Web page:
So, I have a best friend, who is very awesome and very important to me. But as of about a month ago, I can’t help feeling like my best friend is cheating on me.
Someone new joined our friendship group. She is nice and fun to do things with on occasion, but I also find her trying because she’s very young for her age, she talks a /lot/, and she’s quite dependent. She has also really hit it off with my best friend, with the result that when we’re hanging out as a group she’s talking heaps to her, so I can’t get a word in, and instead of going somewhere alone (to get drinks, to go dance on the dance floor, to go to the shop for something or even be left alone in the house while others go to the shop) will generally get my friend to go with her. Whenever the group splits, the new girl joins us when it used to be just us two. In response to her chattiness and dependency, I find that I get quieter and quieter, and more likely to go into self-sufficient mode where I just go off and do my own thing. Which is fine for a short time, but it’s not exactly quality socialising and I’m getting lonely – especially as I feel like no one’s noticing me slipping away.
I’d love to have some time with my friend where I don’t feel eclipsed by the new girl. Our friendship group is very tightly interwoven, to the point where it’s unusual to invite just one person to do something without an open invitation being extended to all, and I’m worried about how to tell my best friend I don’t want her new friend invited if we’re doing something together. I feel rather silly and mean-spirited to be so possessive of my friend, especially since when I’m in the right mood I have really good times with the new girl along, but I just can’t seem to help it.
I don’t know what to say to my friend, to get her to see I want some just-us time without being offended, and I don’t know if there’s any way to make the new girl tone down the talking (or myself more tolerant) so I find myself less pushed out. Can you help?
By fortunate coincidence, Commander Logic and I saw Bridesmaids yesterday, which is a movie about your letter – the fierce bonds of female friendship – and how not to behave when they are threatened. (Capsule review: I really liked it, and as a bridesmaid in CL’s wedding, did not experience any of the competition, pants-pooping, or having to buy $800 dresses that look like dinner napkins depicted therein). I recommend it!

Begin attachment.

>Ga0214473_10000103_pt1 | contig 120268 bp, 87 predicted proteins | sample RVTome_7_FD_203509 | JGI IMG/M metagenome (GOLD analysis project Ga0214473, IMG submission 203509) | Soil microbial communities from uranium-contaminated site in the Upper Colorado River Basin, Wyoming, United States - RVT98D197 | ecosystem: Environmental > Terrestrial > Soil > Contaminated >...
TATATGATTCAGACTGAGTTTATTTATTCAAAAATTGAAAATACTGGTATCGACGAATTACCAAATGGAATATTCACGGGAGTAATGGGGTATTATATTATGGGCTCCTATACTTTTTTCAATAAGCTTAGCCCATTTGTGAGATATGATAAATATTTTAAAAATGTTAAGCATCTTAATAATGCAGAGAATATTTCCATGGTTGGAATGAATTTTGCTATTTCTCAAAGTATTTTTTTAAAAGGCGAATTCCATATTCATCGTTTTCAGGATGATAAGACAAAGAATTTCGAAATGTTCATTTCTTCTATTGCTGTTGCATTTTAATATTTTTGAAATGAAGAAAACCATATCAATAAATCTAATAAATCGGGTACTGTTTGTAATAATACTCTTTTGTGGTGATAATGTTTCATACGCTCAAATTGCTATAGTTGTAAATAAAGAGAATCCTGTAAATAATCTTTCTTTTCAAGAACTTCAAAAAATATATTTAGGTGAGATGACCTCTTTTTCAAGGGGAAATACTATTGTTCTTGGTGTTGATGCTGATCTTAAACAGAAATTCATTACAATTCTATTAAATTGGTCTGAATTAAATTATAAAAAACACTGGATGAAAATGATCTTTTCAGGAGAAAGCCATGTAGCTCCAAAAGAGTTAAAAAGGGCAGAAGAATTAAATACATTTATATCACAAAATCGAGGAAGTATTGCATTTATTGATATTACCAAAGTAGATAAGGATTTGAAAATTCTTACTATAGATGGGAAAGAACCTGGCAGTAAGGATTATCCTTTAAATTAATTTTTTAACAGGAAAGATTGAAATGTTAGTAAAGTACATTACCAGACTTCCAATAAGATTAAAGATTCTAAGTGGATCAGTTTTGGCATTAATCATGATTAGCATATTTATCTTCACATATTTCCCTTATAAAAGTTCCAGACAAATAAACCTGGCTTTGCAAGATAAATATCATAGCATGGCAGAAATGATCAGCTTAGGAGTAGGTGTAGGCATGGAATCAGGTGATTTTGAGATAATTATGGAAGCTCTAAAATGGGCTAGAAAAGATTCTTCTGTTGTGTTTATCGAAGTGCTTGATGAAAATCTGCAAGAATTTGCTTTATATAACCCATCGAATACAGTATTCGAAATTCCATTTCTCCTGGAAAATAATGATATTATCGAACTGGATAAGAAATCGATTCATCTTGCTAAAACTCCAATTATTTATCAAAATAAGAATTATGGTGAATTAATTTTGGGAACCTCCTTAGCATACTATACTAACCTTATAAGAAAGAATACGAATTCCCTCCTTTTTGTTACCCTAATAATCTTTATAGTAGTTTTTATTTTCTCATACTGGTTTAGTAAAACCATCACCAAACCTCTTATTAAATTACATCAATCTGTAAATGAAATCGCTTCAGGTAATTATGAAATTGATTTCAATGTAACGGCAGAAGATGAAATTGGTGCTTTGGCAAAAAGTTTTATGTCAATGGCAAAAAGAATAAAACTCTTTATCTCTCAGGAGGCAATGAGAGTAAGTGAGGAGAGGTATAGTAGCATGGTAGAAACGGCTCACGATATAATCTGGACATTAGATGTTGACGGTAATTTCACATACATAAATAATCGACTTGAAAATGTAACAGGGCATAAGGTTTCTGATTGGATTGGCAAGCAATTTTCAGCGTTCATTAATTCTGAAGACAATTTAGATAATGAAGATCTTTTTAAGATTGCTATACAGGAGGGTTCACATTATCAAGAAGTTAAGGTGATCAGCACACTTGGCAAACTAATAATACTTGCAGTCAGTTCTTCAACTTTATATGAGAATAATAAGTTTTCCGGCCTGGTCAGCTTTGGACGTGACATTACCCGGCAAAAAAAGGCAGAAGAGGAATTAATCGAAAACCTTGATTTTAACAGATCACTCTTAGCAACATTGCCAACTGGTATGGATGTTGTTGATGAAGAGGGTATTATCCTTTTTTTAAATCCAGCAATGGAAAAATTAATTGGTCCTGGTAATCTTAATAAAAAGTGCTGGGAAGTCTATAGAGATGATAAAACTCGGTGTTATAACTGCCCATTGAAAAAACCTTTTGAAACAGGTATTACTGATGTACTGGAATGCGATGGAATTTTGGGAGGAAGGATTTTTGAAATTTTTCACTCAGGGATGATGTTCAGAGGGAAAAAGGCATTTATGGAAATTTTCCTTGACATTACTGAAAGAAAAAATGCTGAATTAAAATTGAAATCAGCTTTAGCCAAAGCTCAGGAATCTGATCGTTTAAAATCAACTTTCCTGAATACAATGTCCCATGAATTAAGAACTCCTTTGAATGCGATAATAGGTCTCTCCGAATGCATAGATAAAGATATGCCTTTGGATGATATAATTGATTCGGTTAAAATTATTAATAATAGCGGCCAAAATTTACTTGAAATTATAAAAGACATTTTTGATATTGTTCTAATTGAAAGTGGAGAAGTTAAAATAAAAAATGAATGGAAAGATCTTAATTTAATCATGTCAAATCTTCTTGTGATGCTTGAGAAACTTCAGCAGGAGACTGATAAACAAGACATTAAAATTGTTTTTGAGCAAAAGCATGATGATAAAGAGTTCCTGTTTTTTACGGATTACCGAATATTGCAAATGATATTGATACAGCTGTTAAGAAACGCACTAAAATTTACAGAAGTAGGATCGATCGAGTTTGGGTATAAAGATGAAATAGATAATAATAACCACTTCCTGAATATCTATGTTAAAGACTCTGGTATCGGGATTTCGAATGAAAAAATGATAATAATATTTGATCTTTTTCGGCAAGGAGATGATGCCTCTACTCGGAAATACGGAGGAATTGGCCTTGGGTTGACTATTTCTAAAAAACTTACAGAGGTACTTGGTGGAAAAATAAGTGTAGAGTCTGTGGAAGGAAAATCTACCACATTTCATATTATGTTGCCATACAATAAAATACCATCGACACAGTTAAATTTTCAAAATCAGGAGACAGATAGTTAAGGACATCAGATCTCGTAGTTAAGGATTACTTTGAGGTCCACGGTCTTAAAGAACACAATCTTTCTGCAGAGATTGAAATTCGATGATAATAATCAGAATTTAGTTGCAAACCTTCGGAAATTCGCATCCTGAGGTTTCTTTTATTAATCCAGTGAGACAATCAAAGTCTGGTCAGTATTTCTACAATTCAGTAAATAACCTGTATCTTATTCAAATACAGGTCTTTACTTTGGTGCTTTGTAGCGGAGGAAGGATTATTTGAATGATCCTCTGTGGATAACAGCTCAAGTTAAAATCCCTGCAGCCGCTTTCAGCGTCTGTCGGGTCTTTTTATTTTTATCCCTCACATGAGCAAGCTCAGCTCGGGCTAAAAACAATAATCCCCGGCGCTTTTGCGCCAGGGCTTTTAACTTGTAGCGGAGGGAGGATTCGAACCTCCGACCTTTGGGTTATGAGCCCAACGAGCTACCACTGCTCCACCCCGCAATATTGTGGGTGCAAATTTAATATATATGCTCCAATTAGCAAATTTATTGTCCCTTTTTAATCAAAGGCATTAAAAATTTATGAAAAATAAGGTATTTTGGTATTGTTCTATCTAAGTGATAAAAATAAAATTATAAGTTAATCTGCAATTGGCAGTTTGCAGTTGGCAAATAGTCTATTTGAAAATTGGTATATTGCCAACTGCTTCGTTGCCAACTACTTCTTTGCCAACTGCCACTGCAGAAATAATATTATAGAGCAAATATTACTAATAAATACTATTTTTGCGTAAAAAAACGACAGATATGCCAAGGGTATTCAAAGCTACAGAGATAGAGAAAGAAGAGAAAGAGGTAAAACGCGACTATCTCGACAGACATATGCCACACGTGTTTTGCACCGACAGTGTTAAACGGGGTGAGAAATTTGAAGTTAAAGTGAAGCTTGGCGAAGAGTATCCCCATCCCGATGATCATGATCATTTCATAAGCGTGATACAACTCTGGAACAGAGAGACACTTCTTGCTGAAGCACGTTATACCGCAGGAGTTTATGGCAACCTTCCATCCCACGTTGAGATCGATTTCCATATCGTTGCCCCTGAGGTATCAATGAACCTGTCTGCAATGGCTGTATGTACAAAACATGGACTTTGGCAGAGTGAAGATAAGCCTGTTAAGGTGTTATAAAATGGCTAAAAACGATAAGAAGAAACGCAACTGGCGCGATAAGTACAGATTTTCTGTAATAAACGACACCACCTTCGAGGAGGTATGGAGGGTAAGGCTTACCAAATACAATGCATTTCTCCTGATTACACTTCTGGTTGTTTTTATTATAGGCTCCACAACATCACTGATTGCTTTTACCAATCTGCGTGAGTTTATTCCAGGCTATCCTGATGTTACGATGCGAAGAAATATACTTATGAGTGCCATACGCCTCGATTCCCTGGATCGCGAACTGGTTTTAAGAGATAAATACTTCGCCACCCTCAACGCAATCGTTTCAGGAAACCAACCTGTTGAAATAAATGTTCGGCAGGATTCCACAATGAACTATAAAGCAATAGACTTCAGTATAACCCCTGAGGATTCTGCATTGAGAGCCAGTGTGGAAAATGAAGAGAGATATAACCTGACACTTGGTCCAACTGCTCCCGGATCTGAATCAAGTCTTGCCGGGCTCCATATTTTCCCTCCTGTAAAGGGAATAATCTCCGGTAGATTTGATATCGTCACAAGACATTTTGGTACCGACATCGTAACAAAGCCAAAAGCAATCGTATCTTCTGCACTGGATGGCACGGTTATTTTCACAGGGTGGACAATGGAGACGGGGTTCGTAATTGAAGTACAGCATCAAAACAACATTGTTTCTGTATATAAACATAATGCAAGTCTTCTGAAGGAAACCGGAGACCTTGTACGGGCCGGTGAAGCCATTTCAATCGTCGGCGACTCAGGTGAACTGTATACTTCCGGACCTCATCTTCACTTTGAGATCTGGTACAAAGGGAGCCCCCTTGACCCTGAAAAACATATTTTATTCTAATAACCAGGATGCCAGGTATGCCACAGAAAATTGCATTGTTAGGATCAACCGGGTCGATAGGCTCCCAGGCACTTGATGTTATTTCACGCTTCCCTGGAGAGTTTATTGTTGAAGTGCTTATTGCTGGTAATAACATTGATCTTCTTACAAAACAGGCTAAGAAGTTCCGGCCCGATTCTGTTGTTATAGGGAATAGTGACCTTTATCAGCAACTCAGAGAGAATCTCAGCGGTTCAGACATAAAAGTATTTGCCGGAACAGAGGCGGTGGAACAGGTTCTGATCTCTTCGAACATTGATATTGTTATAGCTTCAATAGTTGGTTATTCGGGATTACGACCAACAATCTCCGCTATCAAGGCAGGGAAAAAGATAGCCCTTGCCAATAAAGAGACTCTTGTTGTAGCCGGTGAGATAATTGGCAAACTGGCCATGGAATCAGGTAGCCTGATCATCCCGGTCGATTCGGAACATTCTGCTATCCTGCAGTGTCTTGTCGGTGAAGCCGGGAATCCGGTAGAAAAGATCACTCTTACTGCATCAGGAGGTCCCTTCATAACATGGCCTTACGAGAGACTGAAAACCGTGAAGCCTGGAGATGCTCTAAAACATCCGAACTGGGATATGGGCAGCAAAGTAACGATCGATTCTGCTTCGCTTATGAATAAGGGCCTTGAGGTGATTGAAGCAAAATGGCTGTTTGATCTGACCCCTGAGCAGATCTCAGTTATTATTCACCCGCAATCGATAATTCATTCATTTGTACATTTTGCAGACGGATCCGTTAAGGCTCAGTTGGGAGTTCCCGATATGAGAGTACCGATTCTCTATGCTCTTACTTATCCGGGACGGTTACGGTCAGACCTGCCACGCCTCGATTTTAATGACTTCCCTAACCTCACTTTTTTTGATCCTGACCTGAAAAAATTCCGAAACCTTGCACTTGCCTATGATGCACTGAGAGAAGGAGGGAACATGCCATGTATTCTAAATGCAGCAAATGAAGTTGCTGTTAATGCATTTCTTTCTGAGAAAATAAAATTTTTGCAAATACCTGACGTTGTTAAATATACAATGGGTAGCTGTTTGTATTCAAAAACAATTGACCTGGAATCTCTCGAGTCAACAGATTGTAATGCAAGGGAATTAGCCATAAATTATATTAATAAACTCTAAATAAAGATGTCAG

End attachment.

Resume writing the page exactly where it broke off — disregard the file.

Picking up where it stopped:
This is another Geek Social Fallacies problem. The way you describe your friend group (everyone must be invited to everything) says that collectively you probably carry GSF4 (Friendship is Transitive) and GSF5 (Friends Do Everything Together), and if you admitted to your friend that you do not care so much for Shiny New Friend, you would run smack into GSF1 (Ostracizers are Evil).
I don’t have a perfect solution. One immediate thing you can do is invite your best friend to hang out one-on-one more. Bonus: You get some alone-time with your friend. And if she immediately email-blasts the entire group you get an opportunity to say “Of course I love seeing everyone, but I really wanted to get some quiet time with you- can we schedule something just for us?”
I think that getting some quality alone-time with your friend + some time passing is going to solve a lot of the rest of the problems. You’ll feel more secure in your friendship, which will allow you to be more tolerant of the new girl’s quirks and to let yourself enjoy time with the big group. The new girl will probably start feeling more secure with some time and settle down a bit. If it doesn’t change, like, your best friend refuses do do anything without the big group, and you have to get down to brass tacks and say “New girl is fine, but she’s not my FRIEND like you are, and I like to do things with just you sometimes” and your friend gets upset with you you’ll have to make some decisions and/or do some smoothing over.
That said, this is primal stuff, so don’t beat yourself up about your feelings. I was reading Cary Tennis recently, and he was having one of his great, brilliant days, and he had this to say:
We are primitive in our friendships. And to understand this it is necessary to understand that we are this way to an extravagant degree. It is not just that we are sort of childish in our friendships. We are very childish. We are not in control of how childish we are. Our childishness is not a component of friendship. It is the essence of it. We are more like children than children are.
Not only are we like children, not only are we primitive but we are possessed by archetypes outside of our awareness that want what they want regardless of what we, the thinking, reasonable, adult people want.
We attempt to apply reason but reason is no match for the ferocity of the child who has been scorned by a friend. Reason is no match for the fierce attachments of friendship or the rage of a child who has found in a friend the utopian reflection of her own fondest dreams for herself. What can console a child who has lost a friend? Nothing.
Your feelings – of being jilted, excluded, overshadowed – are real and primal. I feel confident in telling you that it will pass. You will all settle into a new routine that works somehow, and you will also not be immune to finding shiny new friends who delight you in the same way your best friend does. But you’re not imagining it and you’re not being overly sensitive. Get some one-on-one time with your friend and reconnect with her in the full Anne-Shirley-Kindred-Spirit way.